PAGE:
Quite often I read books about how people lived generations before I was born, especially in a diary or memoir format. It was, therefore, to my delight to stumble upon this local book compiled by Thunder Bay resident, Irene Winslow. In just over 100 pages, Ms. Winslow gathered stories from many residents of the Thunder Bay and surrounding region about what life was like in the 1920s-1940s. There were quite a variety of stories since the storytellers were from all over- some from either Fort William or Port Arthur, some from the townships in the outlying areas, others originally from different provinces. Regardless of where each person was from, each story was interesting and provided a new way of looking at my city and what life was like in Canada in general during that time.
The book is divided up into chapters on different topics- winter, summer, Christmas, school days, etc. How each storyteller experienced these various things largely depended on where s/he was living at the time. For example, rural farm kids in summer were busy working very hard while city kids in Fort William had a fair amount of leisure time! Also, “city” kids at that time were a lot more likely to attend high school since transportation wasn’t as big of an issue.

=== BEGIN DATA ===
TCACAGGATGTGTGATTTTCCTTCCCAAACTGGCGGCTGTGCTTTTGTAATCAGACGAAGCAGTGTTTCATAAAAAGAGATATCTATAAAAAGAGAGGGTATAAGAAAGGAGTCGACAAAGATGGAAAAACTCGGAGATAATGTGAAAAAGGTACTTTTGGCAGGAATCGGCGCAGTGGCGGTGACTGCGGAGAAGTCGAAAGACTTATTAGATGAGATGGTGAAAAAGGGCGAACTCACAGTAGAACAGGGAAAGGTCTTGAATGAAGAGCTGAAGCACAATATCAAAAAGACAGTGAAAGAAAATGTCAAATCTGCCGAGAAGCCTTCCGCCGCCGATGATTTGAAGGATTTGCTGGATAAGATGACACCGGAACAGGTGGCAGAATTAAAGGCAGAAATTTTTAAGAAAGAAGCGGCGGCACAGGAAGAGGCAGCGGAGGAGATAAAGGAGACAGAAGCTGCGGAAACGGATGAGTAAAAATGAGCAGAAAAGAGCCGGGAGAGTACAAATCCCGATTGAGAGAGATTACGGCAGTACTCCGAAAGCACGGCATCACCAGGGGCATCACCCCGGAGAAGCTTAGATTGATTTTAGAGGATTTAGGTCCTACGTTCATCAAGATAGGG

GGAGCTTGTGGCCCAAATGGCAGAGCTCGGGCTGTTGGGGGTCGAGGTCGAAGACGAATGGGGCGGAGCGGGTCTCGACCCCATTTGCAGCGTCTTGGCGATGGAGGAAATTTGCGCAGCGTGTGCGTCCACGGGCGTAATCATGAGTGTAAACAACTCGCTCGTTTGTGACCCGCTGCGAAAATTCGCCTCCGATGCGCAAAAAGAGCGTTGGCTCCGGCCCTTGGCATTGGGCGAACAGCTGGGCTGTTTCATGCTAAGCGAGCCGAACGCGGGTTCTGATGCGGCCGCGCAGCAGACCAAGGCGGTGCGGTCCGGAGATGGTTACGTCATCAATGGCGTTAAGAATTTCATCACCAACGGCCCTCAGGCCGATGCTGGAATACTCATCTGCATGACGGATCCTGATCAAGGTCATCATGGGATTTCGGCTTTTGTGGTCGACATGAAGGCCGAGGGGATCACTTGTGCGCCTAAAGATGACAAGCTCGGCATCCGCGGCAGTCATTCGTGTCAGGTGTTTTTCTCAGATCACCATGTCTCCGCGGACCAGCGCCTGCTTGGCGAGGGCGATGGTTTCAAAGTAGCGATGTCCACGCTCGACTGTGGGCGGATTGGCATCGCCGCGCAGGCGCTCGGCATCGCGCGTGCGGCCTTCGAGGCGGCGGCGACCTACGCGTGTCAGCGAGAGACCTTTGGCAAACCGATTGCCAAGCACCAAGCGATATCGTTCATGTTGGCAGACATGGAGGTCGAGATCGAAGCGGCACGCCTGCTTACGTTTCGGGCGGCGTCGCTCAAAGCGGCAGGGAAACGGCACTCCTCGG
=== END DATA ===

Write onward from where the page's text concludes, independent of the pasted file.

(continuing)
There are some commonalities between the storytellers though: the biggest one I noticed being the Christmas season. All of the storytellers remarked that during this time they usually got one gift, and most of the time it was a practical gift such as warm clothing. As I read more articles about how many Canadians blow their budget around this time of the year, I really want to learn from these storytellers about simplicity and appreciating every possession and not coveting material goods. After all, things do not equal happiness.
In all, I really enjoyed this local book and look forward to seeking out more like it. I encourage everyone to read about their own local history; there is a lot to learn from the people who lived before us.